Social Multipliers in Sexual Initiation Decisions Among U.S. High School Students

Demography, Vol. 44, No. 2, pp. 373-388

17 Pages Posted: 2 Sep 2008 Last revised: 3 Sep 2008

See all articles by Jason M. Fletcher

Jason M. Fletcher

University of Wisconsin - Madison - Robert M. La Follette School of Public Affairs; Yale University - School of Public Health

Date Written: May 1, 2007

Abstract

In this article, I use a national sample of high school students to test for several types of social infl uences on the decision to have sexual intercourse. I find evidence of endogenous social interactions (social multipliers), where the propensity of an individual choosing to have sex varies with the average behavior in his or her school. Additionally, the magnitude of the social multipliers and several other interesting risk factors differ by gender and by race. These findings might help explain the large variation in sexual initiation across schools in the United States. These results also add to the debate over school vouchers and ability grouping because social multipliers imply changes in schoolwide rates of sexual behavior with moderate changes in school-body composition. In this way, school vouchers and ability grouping might exacerbate the situation of high rates of teenage pregnancy and out-of-wedlock births in some communities. To show the potential benefi ts and costs of public policies that cause students to change schools, I present the results of several simulation exercises that predict the school-level changes in rates of sexual initiation following changes in school composition.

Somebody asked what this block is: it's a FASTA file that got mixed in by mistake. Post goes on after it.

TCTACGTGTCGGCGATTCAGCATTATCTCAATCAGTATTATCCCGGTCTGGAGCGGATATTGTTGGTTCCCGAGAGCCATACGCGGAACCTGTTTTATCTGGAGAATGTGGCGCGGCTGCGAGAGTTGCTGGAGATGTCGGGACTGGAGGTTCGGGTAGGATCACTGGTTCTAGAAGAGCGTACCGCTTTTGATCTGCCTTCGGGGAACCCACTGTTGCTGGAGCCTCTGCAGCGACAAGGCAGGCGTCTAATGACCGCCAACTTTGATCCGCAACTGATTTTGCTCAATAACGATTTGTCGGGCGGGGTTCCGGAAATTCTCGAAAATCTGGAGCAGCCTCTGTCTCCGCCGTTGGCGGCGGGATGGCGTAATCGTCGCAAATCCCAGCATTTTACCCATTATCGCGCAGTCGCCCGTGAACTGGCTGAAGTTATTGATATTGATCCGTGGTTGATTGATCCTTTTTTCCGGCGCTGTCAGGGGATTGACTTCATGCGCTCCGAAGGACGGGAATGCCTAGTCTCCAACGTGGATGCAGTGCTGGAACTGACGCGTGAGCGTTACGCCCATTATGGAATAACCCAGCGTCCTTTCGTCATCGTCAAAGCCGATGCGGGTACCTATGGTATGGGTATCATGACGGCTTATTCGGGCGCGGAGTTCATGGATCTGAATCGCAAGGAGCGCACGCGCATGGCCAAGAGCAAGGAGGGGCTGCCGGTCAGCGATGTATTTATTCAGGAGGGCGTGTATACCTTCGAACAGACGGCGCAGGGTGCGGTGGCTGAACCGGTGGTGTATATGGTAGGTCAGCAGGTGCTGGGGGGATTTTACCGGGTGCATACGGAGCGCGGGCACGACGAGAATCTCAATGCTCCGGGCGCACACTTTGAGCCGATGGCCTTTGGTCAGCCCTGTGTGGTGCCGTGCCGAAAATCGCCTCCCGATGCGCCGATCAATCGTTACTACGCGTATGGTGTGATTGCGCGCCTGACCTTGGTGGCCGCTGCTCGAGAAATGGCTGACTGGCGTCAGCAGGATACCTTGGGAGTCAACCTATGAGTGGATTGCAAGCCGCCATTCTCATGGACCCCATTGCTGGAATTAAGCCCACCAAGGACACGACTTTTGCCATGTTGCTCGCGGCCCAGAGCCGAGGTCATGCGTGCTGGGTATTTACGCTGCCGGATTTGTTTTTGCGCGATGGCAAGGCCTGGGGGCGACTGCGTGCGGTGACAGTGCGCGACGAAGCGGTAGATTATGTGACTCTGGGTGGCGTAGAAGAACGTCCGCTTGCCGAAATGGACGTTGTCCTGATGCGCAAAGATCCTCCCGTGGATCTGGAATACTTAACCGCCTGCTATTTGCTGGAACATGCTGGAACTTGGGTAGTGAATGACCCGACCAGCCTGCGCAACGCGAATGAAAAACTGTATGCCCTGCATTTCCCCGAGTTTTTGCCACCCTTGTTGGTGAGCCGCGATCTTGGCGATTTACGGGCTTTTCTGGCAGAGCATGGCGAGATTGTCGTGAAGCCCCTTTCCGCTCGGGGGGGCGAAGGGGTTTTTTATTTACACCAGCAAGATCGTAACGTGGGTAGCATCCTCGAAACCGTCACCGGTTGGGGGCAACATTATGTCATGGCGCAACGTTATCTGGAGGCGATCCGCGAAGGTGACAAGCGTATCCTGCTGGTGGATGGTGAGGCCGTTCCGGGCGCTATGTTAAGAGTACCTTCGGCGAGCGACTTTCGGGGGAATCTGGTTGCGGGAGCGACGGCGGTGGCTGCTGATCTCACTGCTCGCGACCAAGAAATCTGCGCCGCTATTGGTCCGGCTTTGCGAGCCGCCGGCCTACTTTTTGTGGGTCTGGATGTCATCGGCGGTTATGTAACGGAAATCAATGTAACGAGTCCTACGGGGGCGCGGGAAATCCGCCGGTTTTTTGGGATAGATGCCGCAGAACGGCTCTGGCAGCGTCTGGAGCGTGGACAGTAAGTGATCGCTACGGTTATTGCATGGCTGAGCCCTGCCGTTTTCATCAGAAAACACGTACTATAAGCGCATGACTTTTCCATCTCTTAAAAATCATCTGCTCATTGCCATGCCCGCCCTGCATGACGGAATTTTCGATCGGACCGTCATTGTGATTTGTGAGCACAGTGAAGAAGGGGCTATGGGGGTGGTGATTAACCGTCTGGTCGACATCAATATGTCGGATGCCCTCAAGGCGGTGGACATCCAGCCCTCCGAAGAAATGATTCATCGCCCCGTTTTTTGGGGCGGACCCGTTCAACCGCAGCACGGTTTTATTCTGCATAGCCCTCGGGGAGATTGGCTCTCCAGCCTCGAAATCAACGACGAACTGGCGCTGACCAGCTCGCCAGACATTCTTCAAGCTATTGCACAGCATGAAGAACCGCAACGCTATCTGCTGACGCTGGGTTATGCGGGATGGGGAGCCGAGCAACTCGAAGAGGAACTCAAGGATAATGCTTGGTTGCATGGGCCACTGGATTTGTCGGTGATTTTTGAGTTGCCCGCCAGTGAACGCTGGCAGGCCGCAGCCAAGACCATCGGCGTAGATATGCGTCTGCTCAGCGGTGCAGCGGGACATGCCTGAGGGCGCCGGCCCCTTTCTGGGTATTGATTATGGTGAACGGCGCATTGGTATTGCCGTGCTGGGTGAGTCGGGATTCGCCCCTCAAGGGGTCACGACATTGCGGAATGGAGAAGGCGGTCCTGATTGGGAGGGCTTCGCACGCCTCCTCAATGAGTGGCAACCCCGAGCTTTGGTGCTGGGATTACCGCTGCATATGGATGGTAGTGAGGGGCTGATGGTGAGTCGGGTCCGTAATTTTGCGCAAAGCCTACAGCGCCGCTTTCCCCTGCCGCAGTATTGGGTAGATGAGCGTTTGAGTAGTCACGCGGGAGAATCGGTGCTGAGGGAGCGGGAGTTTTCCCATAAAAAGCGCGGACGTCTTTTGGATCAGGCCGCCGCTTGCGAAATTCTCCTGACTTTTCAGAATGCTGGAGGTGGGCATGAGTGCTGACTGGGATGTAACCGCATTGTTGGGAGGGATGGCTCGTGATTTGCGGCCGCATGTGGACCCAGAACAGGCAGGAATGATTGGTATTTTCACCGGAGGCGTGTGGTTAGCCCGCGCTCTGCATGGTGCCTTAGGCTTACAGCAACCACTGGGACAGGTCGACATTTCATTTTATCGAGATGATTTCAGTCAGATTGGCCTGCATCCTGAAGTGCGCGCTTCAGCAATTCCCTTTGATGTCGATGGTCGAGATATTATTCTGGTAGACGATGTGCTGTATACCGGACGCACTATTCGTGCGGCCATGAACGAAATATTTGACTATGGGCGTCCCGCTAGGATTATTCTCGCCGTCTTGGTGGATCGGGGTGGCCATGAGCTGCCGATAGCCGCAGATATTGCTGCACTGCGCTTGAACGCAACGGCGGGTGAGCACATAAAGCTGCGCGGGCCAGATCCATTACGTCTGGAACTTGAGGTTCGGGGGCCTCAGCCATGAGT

Keywords: Sexual Initiation, Peer Effects

JEL Classification: J13, I10

Suggested Citation

Fletcher, Jason M., Social Multipliers in Sexual Initiation Decisions Among U.S. High School Students (May 1, 2007). Demography, Vol. 44, No. 2, pp. 373-388. Available at SSRN: https://ssrn.com/abstract=1261574

Jason M. Fletcher (Contact Author)

University of Wisconsin - Madison - Robert M. La Follette School of Public Affairs ( email )

1180 Observatory Drive
Madison, WI 53706-1393
United States

Yale University - School of Public Health ( email )

PO Box 208034
60 College Street
New Haven, CT 06520-8034
United States

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